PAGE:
Avoiding bias

Read the pages 1-9 section of Professional Judgment and distinguish the four tendencies toward professional judgment bias:

  1. Availability Tendency
  2. Confirmation Tendency
  3. Overconfidence Tendency
  4. Anchoring Tendency

In a paper 750 to 1,050 words, evaluate how an auditor can avoid these bias traps. For the remainder of the course and subsequent assignments, continue to consider and utilizeyour understanding ofthese biases.



Professional Judgment

Understanding and Developing Professional Judgment in Auditing and Accounting



As you prepare for a professional career, have you ever wondered what characteristics distinguish an exceptional professional from one who is just average? One key distinguishing feature is the ability to consistently make high-quality professional judgments. Professional judgment, which is the bedrock of the accounting and auditing professions, is referenced throughout the professional literature. In some of your accounting or auditing classes, you may have had an instructor respond to a question with the classic answer, “That depends; it is a matter of professional judgment.” This is often true in auditing, but it is not overly satisfying to a student who wonders exactly what good professional judgment looks like, or how he or she can develop the ability to make good professional judgments. The purpose of this module is to provide a very brief overview and introduction to help you understand what a good professional judgment process looks like, make you aware of common threats to exercising good judgment, and give you a head start in developing and improving your own professional judgment abilities.

A common question people have is, “Can you really teach good judgment?” Many believe that it is a gift; either you have it or you do not. Others would say you cannot teach good judgment; rather, it must be developed through the “school of hard knocks” after many years of experience. There is no question that talent and experience are important components of effective professional judgment, but it is possible to enhance your professional judgment skills through learning and applying some key concepts. As with other important skills, the sooner you start learning how to make good professional judgments, the better—which is why KPMG made a very significant investment of time and resources to produce the monograph from which this module is adapted to help the next generation of professionals get a head start on developing professional judgment.

Research in the areas of judgment and decision making over the last few decades indicates that additional knowledge about common threats to good judgment, together with tools and processes for making good judgments, can improve the professional judgment abilities of both new and seasoned professionals. With the movement in financial reporting toward more principles-based standards and more fair value measurements, exercising good professional judgment is increasingly important for auditors. While this module contains a brief overview of some of the most important topics, KPMG’s full monograph contains considerably more in-depth information about professional judgment in auditing, including additional coverage of judgment traps and biases, judgment in groups, and other topics. That monograph is titled Elevating Professional Judgment in Auditing and Accounting: The KPMG Professional Judgment Framework; it is available without charge at http://www.kpmguniversityconnection.com.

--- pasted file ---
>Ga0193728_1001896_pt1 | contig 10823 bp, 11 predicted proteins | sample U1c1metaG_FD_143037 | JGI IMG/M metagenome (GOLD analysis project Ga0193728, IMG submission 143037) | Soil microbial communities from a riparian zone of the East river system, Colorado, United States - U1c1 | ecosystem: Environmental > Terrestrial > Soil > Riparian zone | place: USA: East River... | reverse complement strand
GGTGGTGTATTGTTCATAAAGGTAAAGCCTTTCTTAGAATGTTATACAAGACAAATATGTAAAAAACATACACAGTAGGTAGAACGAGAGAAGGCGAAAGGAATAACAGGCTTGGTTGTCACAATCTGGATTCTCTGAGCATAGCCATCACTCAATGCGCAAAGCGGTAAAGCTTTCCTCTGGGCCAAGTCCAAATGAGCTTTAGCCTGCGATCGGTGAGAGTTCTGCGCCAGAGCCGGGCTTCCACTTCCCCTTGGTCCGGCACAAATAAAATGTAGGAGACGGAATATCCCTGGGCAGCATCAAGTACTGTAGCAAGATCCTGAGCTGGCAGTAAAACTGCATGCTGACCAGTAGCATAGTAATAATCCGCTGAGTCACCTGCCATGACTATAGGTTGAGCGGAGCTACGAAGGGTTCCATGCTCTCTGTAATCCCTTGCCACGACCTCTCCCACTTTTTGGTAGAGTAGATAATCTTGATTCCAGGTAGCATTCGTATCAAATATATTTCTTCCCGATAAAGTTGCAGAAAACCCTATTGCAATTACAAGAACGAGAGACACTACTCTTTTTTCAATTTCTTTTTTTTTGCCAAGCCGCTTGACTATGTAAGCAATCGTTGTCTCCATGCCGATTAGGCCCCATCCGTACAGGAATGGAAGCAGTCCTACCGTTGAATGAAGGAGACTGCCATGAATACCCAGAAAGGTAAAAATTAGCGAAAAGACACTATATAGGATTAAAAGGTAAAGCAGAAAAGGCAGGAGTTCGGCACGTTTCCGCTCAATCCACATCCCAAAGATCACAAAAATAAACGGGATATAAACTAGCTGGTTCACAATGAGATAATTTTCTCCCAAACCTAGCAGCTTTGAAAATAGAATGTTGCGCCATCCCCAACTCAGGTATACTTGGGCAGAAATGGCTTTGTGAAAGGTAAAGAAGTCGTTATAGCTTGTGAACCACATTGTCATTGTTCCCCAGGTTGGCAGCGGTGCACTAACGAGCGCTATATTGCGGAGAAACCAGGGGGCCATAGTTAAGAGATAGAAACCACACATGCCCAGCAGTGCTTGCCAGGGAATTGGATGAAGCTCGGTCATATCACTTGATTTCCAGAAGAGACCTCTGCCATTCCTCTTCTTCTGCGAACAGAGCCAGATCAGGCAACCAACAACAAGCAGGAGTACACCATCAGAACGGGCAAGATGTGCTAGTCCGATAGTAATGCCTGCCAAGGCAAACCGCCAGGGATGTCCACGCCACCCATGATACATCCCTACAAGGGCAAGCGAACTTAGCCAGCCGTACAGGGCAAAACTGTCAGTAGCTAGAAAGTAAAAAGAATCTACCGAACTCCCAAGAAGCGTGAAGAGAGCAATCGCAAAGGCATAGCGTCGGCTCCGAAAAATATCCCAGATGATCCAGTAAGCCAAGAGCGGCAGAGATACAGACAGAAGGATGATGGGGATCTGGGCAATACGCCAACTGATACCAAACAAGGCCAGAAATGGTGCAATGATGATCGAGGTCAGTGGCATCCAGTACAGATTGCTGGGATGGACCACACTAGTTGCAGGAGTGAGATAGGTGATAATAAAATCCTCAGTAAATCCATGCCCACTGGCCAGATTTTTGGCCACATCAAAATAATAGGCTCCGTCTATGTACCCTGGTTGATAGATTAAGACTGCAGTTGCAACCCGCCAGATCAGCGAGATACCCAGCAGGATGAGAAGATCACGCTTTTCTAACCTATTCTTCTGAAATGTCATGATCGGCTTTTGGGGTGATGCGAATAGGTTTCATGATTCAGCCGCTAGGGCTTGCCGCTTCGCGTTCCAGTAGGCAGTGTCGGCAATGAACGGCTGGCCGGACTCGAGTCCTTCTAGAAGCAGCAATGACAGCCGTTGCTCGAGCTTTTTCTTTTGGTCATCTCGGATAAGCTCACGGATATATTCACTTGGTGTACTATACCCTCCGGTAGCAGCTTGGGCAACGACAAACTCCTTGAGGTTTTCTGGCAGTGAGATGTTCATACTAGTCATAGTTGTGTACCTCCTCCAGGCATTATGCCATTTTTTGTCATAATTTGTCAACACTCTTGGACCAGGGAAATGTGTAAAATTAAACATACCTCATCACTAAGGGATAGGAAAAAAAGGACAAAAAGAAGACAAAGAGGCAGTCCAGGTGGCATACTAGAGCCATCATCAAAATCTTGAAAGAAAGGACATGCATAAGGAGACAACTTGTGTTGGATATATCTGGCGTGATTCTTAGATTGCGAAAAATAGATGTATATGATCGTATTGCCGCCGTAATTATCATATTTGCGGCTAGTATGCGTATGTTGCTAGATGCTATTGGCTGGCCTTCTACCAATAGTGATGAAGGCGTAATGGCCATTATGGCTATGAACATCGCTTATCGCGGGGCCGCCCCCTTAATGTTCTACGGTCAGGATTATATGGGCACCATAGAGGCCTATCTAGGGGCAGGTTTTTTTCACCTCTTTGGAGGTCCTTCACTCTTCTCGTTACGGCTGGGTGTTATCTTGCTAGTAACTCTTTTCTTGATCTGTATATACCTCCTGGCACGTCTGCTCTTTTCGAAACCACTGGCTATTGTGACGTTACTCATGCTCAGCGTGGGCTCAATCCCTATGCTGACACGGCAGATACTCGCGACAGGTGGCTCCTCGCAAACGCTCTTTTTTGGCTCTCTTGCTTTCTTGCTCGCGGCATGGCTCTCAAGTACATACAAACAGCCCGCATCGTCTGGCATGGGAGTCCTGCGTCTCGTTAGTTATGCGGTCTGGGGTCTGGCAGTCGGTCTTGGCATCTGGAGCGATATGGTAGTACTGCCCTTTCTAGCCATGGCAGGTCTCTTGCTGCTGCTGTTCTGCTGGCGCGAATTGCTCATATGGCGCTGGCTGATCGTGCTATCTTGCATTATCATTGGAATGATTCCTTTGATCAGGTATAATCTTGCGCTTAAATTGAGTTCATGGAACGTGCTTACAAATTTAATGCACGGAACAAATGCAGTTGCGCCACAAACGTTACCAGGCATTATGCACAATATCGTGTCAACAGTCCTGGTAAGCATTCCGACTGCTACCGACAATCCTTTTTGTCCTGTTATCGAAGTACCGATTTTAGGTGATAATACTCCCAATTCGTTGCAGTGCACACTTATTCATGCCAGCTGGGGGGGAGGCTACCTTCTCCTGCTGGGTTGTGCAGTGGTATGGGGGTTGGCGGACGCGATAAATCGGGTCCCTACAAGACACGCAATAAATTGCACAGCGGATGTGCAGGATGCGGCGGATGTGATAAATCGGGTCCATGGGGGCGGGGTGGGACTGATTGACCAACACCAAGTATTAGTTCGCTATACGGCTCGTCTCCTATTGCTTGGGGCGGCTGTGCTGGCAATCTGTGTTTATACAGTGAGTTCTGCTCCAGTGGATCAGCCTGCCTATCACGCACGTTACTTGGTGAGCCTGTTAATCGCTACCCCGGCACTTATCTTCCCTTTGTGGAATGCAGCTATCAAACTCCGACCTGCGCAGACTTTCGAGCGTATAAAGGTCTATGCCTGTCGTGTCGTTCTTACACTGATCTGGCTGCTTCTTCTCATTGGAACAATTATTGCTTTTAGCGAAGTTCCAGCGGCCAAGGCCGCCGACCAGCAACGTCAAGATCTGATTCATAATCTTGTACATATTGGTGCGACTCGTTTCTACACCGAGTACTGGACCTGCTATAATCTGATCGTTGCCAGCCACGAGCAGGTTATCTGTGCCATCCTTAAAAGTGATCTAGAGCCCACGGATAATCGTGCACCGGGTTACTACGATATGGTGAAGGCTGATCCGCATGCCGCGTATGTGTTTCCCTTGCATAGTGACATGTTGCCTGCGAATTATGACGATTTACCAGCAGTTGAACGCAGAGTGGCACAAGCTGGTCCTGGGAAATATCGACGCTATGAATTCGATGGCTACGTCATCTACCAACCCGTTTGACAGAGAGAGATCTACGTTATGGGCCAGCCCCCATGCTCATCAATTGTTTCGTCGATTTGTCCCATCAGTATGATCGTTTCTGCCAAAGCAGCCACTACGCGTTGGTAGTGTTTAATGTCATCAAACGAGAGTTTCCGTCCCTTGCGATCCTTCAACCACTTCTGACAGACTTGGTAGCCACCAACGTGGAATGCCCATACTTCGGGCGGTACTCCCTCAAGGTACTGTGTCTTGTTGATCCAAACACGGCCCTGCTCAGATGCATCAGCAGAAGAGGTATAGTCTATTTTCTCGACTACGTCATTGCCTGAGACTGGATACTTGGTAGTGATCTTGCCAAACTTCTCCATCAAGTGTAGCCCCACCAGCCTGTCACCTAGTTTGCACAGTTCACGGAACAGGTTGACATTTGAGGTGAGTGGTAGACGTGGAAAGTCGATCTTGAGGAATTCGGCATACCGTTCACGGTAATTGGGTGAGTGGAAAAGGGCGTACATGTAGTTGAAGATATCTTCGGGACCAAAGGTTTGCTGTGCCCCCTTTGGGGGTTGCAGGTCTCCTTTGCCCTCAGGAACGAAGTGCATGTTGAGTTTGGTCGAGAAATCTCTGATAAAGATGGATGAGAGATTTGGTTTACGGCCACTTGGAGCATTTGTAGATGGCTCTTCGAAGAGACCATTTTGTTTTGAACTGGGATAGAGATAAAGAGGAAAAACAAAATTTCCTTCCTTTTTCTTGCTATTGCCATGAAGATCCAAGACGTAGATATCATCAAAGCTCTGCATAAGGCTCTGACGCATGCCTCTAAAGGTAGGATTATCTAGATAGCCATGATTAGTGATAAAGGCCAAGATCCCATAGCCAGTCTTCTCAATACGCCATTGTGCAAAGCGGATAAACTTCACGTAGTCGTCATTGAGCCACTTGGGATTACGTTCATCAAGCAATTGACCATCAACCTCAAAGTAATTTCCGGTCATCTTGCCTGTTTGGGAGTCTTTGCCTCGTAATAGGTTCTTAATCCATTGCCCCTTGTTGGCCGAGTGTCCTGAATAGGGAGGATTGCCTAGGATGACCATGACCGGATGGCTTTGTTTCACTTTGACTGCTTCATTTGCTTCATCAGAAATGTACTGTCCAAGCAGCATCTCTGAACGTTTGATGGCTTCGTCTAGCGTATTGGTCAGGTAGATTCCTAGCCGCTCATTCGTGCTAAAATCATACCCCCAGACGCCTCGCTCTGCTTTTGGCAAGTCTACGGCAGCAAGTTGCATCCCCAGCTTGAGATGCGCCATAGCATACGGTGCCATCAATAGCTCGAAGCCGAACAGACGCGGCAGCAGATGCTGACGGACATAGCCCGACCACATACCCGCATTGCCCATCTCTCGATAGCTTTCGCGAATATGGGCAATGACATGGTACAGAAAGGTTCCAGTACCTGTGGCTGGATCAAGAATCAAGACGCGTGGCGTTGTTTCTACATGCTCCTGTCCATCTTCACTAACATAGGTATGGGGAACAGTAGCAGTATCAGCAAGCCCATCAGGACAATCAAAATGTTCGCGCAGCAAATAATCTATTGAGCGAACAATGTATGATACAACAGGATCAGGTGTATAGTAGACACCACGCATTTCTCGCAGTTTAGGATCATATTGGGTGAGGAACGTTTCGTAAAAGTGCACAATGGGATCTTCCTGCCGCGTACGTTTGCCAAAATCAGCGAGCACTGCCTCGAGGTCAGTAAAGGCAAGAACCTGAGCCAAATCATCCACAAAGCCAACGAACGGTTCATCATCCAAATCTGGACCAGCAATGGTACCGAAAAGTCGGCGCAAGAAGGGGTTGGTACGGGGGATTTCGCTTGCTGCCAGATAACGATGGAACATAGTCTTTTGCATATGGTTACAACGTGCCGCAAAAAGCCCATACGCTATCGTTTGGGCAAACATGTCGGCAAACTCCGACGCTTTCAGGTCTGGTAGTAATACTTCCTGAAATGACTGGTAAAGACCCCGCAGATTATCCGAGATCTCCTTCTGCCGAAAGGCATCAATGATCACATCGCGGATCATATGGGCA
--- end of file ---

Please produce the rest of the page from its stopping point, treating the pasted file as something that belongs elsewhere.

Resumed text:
1 This Professional Judgment Introduction is adapted from The KPMG Professional Judgment Framework: Elevating Professional Judgment in Auditing and is included with this casebook with permission from KPMG, LLP. © 2013 KPMG LLP, a Delaware limited liability partnership and the U.S. member firm of the KPMG network of independent member firms affiliated with KPMG International Cooperative (“KPMG International”), a Swiss entity. All rights reserved.


Let’s start with a common definition of judgment: Judgment is the process of reaching a decision or drawing a conclusion where there are a number of possible alternative solutions.2 Judgment occurs in a setting of uncertainty and risk. In the areas of auditing and accounting, judgment is typically exercised in three broad areas:

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